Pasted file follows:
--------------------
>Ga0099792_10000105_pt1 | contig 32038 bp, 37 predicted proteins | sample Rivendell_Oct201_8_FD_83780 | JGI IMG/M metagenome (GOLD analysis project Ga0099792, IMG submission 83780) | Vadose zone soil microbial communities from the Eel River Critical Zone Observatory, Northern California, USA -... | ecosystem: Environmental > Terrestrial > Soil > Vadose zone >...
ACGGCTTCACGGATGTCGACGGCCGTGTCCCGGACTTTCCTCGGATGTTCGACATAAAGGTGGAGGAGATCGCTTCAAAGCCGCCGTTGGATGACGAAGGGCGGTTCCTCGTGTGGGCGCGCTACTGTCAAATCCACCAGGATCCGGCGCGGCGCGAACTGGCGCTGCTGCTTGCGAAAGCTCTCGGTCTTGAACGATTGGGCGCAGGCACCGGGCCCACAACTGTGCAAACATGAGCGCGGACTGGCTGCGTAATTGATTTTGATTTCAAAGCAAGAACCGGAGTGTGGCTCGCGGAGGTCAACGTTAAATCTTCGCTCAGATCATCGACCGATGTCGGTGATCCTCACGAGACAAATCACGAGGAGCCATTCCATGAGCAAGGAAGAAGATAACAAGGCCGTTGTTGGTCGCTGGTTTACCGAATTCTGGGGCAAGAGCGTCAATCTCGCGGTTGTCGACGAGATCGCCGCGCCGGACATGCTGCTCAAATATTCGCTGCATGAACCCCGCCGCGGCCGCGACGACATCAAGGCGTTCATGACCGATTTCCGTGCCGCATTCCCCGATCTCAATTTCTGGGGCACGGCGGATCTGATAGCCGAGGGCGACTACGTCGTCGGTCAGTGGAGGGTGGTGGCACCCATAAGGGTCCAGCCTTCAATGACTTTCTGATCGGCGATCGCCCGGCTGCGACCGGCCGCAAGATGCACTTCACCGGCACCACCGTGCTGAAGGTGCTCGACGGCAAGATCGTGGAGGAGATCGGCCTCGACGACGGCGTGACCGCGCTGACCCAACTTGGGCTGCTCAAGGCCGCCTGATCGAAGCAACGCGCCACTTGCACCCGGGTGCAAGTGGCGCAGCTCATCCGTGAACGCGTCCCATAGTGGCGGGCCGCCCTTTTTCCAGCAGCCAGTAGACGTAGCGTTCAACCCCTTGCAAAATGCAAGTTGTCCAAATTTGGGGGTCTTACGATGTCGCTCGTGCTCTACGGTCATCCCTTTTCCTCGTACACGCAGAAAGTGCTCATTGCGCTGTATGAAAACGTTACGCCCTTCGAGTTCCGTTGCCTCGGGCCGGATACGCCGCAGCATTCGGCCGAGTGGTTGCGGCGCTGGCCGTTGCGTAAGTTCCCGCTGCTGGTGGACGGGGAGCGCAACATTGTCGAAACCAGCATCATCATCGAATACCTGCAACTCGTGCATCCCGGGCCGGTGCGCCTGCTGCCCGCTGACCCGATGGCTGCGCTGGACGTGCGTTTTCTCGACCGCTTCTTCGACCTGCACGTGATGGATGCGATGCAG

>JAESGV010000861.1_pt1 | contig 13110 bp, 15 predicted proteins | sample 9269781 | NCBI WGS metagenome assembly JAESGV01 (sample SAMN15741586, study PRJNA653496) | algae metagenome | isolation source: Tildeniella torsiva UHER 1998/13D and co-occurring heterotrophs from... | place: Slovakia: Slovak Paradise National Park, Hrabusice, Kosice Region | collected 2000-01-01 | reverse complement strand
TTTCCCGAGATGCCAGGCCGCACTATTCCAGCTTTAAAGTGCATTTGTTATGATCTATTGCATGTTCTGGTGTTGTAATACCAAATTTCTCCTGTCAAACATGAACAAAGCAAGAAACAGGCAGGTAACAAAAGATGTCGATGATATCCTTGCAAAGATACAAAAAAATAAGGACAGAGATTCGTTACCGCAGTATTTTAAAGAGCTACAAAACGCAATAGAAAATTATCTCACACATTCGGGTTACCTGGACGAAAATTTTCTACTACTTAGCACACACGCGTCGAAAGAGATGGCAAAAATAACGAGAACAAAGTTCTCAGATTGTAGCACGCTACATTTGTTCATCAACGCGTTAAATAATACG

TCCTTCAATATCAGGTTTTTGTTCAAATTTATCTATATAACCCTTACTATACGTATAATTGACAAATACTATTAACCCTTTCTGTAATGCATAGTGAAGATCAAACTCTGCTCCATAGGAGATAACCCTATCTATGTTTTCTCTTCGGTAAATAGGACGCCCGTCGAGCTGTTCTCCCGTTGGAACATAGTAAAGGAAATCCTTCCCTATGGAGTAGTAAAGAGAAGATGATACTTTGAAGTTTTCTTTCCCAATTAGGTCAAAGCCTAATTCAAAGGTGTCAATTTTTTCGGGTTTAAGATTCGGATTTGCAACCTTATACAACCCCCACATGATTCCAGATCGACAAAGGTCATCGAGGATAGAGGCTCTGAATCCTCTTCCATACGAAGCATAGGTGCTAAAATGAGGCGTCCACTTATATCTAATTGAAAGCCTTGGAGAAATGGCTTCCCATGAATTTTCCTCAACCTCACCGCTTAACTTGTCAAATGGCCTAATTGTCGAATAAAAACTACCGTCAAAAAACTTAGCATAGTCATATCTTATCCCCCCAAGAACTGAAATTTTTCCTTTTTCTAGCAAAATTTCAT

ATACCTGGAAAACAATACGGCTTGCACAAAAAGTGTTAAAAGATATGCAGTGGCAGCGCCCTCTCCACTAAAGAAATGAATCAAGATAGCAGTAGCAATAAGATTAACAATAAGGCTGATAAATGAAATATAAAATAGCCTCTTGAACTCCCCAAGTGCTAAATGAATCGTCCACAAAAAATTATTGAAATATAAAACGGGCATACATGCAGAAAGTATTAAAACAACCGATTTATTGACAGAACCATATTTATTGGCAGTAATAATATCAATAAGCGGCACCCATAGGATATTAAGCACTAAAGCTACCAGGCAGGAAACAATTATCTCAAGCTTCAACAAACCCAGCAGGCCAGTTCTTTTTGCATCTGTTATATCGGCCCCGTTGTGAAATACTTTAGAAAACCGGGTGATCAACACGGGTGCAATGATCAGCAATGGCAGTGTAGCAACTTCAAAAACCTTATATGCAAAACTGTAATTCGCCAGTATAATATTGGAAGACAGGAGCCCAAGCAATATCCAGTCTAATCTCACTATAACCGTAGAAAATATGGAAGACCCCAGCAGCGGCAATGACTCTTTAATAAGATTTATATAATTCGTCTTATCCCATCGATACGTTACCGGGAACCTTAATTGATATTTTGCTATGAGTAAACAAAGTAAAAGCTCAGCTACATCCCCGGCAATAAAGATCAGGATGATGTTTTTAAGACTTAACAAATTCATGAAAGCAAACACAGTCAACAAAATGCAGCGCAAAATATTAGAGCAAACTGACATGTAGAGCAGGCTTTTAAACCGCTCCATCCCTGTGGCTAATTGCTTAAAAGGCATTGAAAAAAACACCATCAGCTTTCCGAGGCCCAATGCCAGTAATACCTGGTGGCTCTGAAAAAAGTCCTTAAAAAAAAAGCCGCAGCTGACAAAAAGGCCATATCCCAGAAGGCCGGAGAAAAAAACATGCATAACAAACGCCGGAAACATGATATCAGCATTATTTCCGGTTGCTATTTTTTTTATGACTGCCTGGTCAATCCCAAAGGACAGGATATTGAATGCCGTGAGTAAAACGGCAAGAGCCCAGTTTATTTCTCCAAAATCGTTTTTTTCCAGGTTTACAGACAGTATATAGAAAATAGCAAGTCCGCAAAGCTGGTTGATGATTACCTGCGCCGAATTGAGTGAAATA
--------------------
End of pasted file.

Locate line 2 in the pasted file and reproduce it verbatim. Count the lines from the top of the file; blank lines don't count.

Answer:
ACGGCTTCACGGATGTCGACGGCCGTGTCCCGGACTTTCCTCGGATGTTCGACATAAAGGTGGAGGAGATCGCTTCAAAGCCGCCGTTGGATGACGAAGGGCGGTTCCTCGTGTGGGCGCGCTACTGTCAAATCCACCAGGATCCGGCGCGGCGCGAACTGGCGCTGCTGCTTGCGAAAGCTCTCGGTCTTGAACGATTGGGCGCAGGCACCGGGCCCACAACTGTGCAAACATGAGCGCGGACTGGCTGCGTAATTGATTTTGATTTCAAAGCAAGAACCGGAGTGTGGCTCGCGGAGGTCAACGTTAAATCTTCGCTCAGATCATCGACCGATGTCGGTGATCCTCACGAGACAAATCACGAGGAGCCATTCCATGAGCAAGGAAGAAGATAACAAGGCCGTTGTTGGTCGCTGGTTTACCGAATTCTGGGGCAAGAGCGTCAATCTCGCGGTTGTCGACGAGATCGCCGCGCCGGACATGCTGCTCAAATATTCGCTGCATGAACCCCGCCGCGGCCGCGACGACATCAAGGCGTTCATGACCGATTTCCGTGCCGCATTCCCCGATCTCAATTTCTGGGGCACGGCGGATCTGATAGCCGAGGGCGACTACGTCGTCGGTCAGTGGAGGGTGGTGGCACCCATAAGGGTCCAGCCTTCAATGACTTTCTGATCGGCGATCGCCCGGCTGCGACCGGCCGCAAGATGCACTTCACCGGCACCACCGTGCTGAAGGTGCTCGACGGCAAGATCGTGGAGGAGATCGGCCTCGACGACGGCGTGACCGCGCTGACCCAACTTGGGCTGCTCAAGGCCGCCTGATCGAAGCAACGCGCCACTTGCACCCGGGTGCAAGTGGCGCAGCTCATCCGTGAACGCGTCCCATAGTGGCGGGCCGCCCTTTTTCCAGCAGCCAGTAGACGTAGCGTTCAACCCCTTGCAAAATGCAAGTTGTCCAAATTTGGGGGTCTTACGATGTCGCTCGTGCTCTACGGTCATCCCTTTTCCTCGTACACGCAGAAAGTGCTCATTGCGCTGTATGAAAACGTTACGCCCTTCGAGTTCCGTTGCCTCGGGCCGGATACGCCGCAGCATTCGGCCGAGTGGTTGCGGCGCTGGCCGTTGCGTAAGTTCCCGCTGCTGGTGGACGGGGAGCGCAACATTGTCGAAACCAGCATCATCATCGAATACCTGCAACTCGTGCATCCCGGGCCGGTGCGCCTGCTGCCCGCTGACCCGATGGCTGCGCTGGACGTGCGTTTTCTCGACCGCTTCTTCGACCTGCACGTGATGGATGCGATGCAG